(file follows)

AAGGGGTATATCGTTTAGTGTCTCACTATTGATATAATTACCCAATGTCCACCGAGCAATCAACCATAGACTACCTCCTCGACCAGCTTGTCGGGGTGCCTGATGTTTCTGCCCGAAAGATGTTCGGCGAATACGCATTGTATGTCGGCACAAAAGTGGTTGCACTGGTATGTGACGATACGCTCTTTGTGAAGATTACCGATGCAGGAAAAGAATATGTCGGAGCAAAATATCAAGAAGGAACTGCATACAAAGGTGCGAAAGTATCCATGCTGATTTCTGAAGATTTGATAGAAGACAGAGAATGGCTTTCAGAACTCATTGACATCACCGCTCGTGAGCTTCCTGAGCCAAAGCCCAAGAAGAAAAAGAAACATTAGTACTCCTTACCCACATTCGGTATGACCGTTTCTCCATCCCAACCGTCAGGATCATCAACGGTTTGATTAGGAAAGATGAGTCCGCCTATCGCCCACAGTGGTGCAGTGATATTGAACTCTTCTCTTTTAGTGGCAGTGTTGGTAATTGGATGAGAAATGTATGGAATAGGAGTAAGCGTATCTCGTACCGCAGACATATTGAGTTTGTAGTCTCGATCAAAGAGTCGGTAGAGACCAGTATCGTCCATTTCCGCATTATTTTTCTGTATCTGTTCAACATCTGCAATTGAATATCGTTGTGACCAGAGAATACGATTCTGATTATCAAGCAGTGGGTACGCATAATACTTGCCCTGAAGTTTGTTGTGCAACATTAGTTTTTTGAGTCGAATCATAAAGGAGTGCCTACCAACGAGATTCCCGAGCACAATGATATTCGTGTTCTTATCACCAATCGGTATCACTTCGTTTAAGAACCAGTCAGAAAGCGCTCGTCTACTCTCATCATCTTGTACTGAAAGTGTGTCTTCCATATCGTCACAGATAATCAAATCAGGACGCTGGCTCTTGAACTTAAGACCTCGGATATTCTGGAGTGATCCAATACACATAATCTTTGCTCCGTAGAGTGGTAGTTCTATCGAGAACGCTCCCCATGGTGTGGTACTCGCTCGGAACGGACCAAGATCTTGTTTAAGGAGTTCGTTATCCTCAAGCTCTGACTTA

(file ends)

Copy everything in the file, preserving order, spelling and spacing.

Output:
AAGGGGTATATCGTTTAGTGTCTCACTATTGATATAATTACCCAATGTCCACCGAGCAATCAACCATAGACTACCTCCTCGACCAGCTTGTCGGGGTGCCTGATGTTTCTGCCCGAAAGATGTTCGGCGAATACGCATTGTATGTCGGCACAAAAGTGGTTGCACTGGTATGTGACGATACGCTCTTTGTGAAGATTACCGATGCAGGAAAAGAATATGTCGGAGCAAAATATCAAGAAGGAACTGCATACAAAGGTGCGAAAGTATCCATGCTGATTTCTGAAGATTTGATAGAAGACAGAGAATGGCTTTCAGAACTCATTGACATCACCGCTCGTGAGCTTCCTGAGCCAAAGCCCAAGAAGAAAAAGAAACATTAGTACTCCTTACCCACATTCGGTATGACCGTTTCTCCATCCCAACCGTCAGGATCATCAACGGTTTGATTAGGAAAGATGAGTCCGCCTATCGCCCACAGTGGTGCAGTGATATTGAACTCTTCTCTTTTAGTGGCAGTGTTGGTAATTGGATGAGAAATGTATGGAATAGGAGTAAGCGTATCTCGTACCGCAGACATATTGAGTTTGTAGTCTCGATCAAAGAGTCGGTAGAGACCAGTATCGTCCATTTCCGCATTATTTTTCTGTATCTGTTCAACATCTGCAATTGAATATCGTTGTGACCAGAGAATACGATTCTGATTATCAAGCAGTGGGTACGCATAATACTTGCCCTGAAGTTTGTTGTGCAACATTAGTTTTTTGAGTCGAATCATAAAGGAGTGCCTACCAACGAGATTCCCGAGCACAATGATATTCGTGTTCTTATCACCAATCGGTATCACTTCGTTTAAGAACCAGTCAGAAAGCGCTCGTCTACTCTCATCATCTTGTACTGAAAGTGTGTCTTCCATATCGTCACAGATAATCAAATCAGGACGCTGGCTCTTGAACTTAAGACCTCGGATATTCTGGAGTGATCCAATACACATAATCTTTGCTCCGTAGAGTGGTAGTTCTATCGAGAACGCTCCCCATGGTGTGGTACTCGCTCGGAACGGACCAAGATCTTGTTTAAGGAGTTCGTTATCCTCAAGCTCTGACTTA